The 2004 presidential race is shaping up to be as much an old time religious revival as it is a political contest. Informed by consultants that sixty-two percent of American voters prefer candidates with religious convictions, Democratic presidential hopefuls are boning up on their pious platitudes.
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January 15, 2004
January 12, 2004
No metropolis makes our mission of "sighting" religion in public life easier than Indianapolis. Decades ago, the BBC, for their classic world-religion TV series "The Long Search," chose the U.S. for its Protestant program (with me as the American consultant) and chose Indianapolis for the close-up.
January 8, 2004
There has been interest, recently, in the religious faith of the current crop of Democrats running for the presidential nomination. Howard Dean, the frontrunner, was interviewed on "Hardball" on MSNBC, by Chris Matthews and asked about his faith.
January 5, 2004
Today is the Twelfth Day of Jesusmas, a.k.a. Christmas. The word Christmas, or "Christ"+ "mass," gives many citizens problems today. The mass part, an issue when anti-Catholicism was prime, is no scandal: Americans are patient with each others' rituals. But Christ means anointed, as in the Anointed of God. That is what offends many.
December 29, 2003
In three more days Kwanzaa will end. If you are not an African-American, it will mean little to you. Ron Karenga, the inventor in 1966 of this "family, community, and culture" event timed to overlap and compete with Christmas observance, devised it as a "whites'-hands-off" celebration. If you try to be wholly enclosed in African-American culture, you will be wholly for observing Kwanzaa.
December 22, 2003
All is well in America at Christmas. The Wall Street Journal (December 19) cheers the superabundance of Christmas lighting around American homes. "Energy Puritans may denounce the inessential use of electricity," but aesthetic pleasure and low costs, thanks to consumerist economics, should and do win out. Joy to the world!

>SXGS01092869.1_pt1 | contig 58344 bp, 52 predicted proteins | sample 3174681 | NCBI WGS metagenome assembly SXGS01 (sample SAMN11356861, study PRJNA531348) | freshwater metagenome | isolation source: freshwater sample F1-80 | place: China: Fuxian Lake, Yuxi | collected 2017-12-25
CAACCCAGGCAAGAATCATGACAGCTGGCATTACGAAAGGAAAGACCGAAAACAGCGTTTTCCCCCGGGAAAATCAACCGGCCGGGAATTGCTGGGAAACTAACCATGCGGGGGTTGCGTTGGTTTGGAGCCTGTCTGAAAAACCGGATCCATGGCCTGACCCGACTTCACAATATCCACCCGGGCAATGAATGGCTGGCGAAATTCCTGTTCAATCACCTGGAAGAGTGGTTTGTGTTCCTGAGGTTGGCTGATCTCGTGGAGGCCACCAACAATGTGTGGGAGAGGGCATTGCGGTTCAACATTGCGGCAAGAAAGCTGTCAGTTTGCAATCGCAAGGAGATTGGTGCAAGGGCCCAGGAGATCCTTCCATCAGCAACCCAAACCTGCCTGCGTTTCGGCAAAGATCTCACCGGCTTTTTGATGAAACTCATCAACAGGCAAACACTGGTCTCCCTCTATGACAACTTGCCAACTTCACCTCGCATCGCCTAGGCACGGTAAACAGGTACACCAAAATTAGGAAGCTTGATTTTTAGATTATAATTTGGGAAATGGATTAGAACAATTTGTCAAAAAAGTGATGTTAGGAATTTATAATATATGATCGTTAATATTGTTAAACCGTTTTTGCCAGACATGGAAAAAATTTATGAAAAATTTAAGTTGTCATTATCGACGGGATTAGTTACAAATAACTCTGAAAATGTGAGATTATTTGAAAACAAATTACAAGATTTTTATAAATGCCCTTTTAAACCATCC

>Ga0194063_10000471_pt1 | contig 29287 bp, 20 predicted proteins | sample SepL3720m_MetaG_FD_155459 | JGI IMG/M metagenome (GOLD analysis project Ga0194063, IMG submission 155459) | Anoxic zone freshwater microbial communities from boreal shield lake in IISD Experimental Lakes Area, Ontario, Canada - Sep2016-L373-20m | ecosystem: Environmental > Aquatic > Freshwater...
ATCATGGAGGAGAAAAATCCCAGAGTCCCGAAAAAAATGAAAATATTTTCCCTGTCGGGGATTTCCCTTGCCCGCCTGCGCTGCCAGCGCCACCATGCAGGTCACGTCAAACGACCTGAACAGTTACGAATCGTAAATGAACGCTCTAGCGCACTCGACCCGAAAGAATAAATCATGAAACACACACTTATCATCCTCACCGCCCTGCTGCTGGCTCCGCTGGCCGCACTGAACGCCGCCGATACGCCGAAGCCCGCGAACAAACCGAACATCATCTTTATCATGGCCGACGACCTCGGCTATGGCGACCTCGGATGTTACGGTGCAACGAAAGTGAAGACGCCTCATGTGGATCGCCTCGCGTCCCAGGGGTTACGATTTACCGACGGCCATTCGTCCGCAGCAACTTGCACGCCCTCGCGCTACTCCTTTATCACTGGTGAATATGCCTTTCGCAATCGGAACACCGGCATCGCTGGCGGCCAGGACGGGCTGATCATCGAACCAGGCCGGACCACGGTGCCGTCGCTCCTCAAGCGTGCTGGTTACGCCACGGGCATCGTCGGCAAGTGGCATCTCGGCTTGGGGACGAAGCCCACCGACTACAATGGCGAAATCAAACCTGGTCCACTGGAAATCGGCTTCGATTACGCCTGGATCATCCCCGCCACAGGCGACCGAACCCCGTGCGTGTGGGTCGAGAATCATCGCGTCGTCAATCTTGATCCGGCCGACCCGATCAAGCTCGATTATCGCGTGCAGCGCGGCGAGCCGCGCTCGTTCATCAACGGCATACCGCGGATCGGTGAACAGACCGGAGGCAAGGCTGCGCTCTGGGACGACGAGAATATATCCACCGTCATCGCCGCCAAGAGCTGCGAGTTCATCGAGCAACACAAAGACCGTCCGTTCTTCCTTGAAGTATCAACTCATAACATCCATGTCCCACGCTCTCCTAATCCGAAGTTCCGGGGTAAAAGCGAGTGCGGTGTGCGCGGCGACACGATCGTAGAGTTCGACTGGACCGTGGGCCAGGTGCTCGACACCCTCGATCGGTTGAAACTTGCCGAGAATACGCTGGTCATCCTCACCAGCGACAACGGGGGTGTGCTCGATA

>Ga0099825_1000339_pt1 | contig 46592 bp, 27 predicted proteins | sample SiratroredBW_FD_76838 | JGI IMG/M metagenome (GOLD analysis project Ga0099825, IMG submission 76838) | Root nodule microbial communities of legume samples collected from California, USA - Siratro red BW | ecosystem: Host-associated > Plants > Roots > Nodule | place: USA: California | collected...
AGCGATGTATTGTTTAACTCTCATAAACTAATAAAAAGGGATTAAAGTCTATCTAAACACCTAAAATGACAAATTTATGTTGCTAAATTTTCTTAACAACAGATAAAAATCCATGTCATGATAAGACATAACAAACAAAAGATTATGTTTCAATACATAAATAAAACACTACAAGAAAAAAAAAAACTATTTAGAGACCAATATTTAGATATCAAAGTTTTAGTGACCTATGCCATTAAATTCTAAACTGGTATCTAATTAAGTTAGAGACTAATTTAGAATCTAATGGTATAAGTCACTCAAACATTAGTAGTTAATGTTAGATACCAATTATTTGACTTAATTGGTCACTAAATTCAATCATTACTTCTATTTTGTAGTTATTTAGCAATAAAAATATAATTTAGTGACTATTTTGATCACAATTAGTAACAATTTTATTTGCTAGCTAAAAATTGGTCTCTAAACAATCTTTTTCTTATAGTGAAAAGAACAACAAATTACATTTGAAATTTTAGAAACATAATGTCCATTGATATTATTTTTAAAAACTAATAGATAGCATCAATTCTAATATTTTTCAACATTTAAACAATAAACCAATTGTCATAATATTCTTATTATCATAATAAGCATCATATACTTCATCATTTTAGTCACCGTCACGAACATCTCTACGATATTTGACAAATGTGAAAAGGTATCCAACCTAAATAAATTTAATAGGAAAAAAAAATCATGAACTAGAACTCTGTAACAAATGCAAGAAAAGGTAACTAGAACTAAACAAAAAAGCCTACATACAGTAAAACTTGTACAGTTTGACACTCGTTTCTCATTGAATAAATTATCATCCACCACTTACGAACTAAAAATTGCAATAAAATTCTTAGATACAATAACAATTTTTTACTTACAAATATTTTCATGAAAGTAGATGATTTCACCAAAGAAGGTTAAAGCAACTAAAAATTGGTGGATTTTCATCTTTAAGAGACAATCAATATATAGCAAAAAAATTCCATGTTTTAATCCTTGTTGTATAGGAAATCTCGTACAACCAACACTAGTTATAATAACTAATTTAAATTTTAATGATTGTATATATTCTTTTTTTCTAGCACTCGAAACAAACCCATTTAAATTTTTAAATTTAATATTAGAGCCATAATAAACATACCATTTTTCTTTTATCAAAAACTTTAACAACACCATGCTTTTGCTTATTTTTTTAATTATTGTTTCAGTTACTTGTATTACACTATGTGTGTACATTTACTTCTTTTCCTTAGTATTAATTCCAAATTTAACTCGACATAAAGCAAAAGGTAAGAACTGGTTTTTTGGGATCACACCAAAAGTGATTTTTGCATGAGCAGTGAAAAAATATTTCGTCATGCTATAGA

December 18, 2003
Experts estimate that there are at least four million problem gamblers in the United States. As signs of gambling-related problems are not well known, nor understood, it is vital that faith communities be informed about the impact of gambling addiction on individuals and their families.
December 15, 2003
"Clergy As Political Activists" takes up most of the December 2003 Journal for the Scientific Study of Religion (JSSR), a special issue edited by Corwin Smidt. Smidt lined up 30 social scientists to survey and report on clergy: Evangelicals, Mainline Protestants, African-Americans, "Willow Creekers," rabbis, Unitarian-Universalists, Catholics, and Latter-day Saints.
December 11, 2003
As a University of Chicago Divinity School alumnus and ordained PC (USA) minister, my views place me in a certain context in the range of thought present in such a diverse religious group as the US Navy and US Navy Chaplain Corps where I serve as chaplain.
December 8, 2003
Conservative evangelicals, one-fourth-plus of Americans, do not make up a solid, changeless bloc. Monitoring them, observing their fluidity, is an occasional task for Sightings. One of their voices, the weekly magazine World, offers two glimpses that signal some change and surprise within the camp.
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